PROBLEM LINK:
Practice
Contest: Division 1
Contest: Division 2
Setter: Evgeniy Artemov
Tester: Xiuhan Wang
Editorialist: Taranpreet Singh
DIFFICULTY:
EasyMedium
PREREQUISITES:
Pigeonhole principle, Constructive algorithms and Casebased Analysis.
PROBLEM:
Given two integers N and M, find out any matrix with N rows and M columns using as less distinct numbers as possible, such that for all cell, all values of neighbors of that cell are pairwise distinct.
SUPER QUICK EXPLANATION
 In all cases, it can be seen that if K is the maximum number of neighbors for any cell, It is not possible to have any valid table using less than K distinct numbers due to Pigeonhole principle.
 Turns out, it is always possible to make a valid table using K numbers. One possible construction is noticing that ith position in the row should have values different than (i2)th position and (i+2)th position in the same row. Same goes for columns. Constructions exist based on this condition only.
EXPLANATION
Considering a N*M table, we can see that if the maximum number of neighbors any cell has in a table is K, there cannot exist any valid table using less than K distinct values. The reason is, that if we take K values out of distinct < K values, It is guaranteed to have at least one value occurring more than once, which means that the values of neighbors of that particular cell are not pairwise distinct. Hence, the table is invalid. Refer Pigeonhole principle for proof.
Thus, we need to find a way to fill the table using K values.
General case
In general case where we have K = 4, occurs when both N, M \geq 3.
Here, in every row or column, we need the first element to differ from the third element in the row, the second element should differ from the fourth element, the third element should differ from the fifth element and so on. If we choose the fifth element to be the same as the first element, it shall make no difference.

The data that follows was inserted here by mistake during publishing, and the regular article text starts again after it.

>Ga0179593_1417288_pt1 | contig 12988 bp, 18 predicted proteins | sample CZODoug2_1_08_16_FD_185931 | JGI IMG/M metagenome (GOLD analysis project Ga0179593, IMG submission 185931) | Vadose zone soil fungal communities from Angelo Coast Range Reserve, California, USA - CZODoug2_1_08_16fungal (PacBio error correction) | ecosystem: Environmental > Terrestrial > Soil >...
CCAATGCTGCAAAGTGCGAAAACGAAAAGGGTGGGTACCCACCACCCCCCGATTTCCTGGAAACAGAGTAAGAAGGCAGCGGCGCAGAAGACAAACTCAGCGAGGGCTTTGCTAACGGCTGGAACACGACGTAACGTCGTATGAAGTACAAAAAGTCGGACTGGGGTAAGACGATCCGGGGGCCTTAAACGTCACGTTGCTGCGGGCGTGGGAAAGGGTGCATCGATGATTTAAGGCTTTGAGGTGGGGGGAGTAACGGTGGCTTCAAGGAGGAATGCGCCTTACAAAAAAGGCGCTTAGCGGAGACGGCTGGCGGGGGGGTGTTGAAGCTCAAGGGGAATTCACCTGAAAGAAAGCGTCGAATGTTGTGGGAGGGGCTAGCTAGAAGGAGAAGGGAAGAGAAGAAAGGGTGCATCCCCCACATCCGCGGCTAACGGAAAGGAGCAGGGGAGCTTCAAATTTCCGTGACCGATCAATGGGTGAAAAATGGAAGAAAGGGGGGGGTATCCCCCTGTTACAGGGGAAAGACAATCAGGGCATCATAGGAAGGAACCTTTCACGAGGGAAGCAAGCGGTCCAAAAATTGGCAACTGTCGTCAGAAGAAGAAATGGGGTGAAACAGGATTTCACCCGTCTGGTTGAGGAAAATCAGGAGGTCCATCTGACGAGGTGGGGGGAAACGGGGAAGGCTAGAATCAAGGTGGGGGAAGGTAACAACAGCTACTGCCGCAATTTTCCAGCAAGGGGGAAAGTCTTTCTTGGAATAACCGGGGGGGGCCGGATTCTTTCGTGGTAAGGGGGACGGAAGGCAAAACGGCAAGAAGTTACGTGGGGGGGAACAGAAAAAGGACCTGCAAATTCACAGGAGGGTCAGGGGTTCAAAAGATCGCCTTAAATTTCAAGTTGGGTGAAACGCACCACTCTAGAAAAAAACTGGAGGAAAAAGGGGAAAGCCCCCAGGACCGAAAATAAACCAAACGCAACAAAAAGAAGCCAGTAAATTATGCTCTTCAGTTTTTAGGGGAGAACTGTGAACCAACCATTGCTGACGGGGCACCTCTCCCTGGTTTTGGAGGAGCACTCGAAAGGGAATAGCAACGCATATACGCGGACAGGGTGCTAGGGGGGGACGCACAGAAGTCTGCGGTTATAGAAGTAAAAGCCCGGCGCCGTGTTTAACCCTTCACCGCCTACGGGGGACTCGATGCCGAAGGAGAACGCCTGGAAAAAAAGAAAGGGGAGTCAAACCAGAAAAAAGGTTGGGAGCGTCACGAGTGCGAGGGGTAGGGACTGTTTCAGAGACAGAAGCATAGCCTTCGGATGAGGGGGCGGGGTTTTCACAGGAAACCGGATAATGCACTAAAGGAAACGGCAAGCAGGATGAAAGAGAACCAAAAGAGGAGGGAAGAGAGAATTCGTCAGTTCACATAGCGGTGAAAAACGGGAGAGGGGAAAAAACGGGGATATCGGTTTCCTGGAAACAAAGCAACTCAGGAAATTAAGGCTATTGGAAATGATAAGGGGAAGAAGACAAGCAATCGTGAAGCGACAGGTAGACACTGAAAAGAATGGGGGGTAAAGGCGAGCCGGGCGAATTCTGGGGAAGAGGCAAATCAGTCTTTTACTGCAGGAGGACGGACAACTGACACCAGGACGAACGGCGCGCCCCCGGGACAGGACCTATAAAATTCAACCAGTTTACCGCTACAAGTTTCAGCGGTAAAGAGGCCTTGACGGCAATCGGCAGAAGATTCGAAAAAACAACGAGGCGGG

It is recommended to try a few ways to fill a 4*4 table and then trying to extend it either way.
Here, it is possible to have different constructions than the one mentioned here, so feel free to share yours.
One possible way to fill a 4*4 table is
1 1 2 2 3 4 4 3 2 2 1 1 4 3 3 4
Now, it can be easily seen, that we can just keep appending rows and columns without causing any conflict for any cell, thus efficiently generating our table.
Click to view
A valid 6*8 table.
1 1 2 2 1 1 2 2 3 4 4 3 3 4 4 3 2 2 1 1 2 2 1 1 4 3 3 4 4 3 3 4 1 1 2 2 1 1 2 2 3 4 4 3 3 4 4 3
Special cases
Assuming N \leq M. Values N and M can be swapped if otherwise.

If N equals one.
Here, if M \leq 2 each cell has at most one neighbor, and thus, we can just assign 1 to both cells.
If M > 2, we need the first element to differ from third, second from fourth and so on. So, we can just assign the first four values as1 1 2 2
and from the fifth element, ith value is assigned same value as (i4)th element. 
If N equals two.
Here too, if M == 2, valid table exist with K = 2.
Otherwise, we need at least three distinct values. A simple construction being ith element in both rows being assigned as (i3)th element, first three elements being1 2 3
.
This covers all cases where K < 4. All other case have N, M \geq 3 which implies K == 4 as seen above.
Time Complexity
Time complexity is O(N*M) per test case.
AUTHOR’S AND TESTER’S SOLUTIONS:
Setter’s solution
Tester’s solution
Editorialist’s solution
Feel free to Share your approach, If it differs. Suggestions are always welcomed.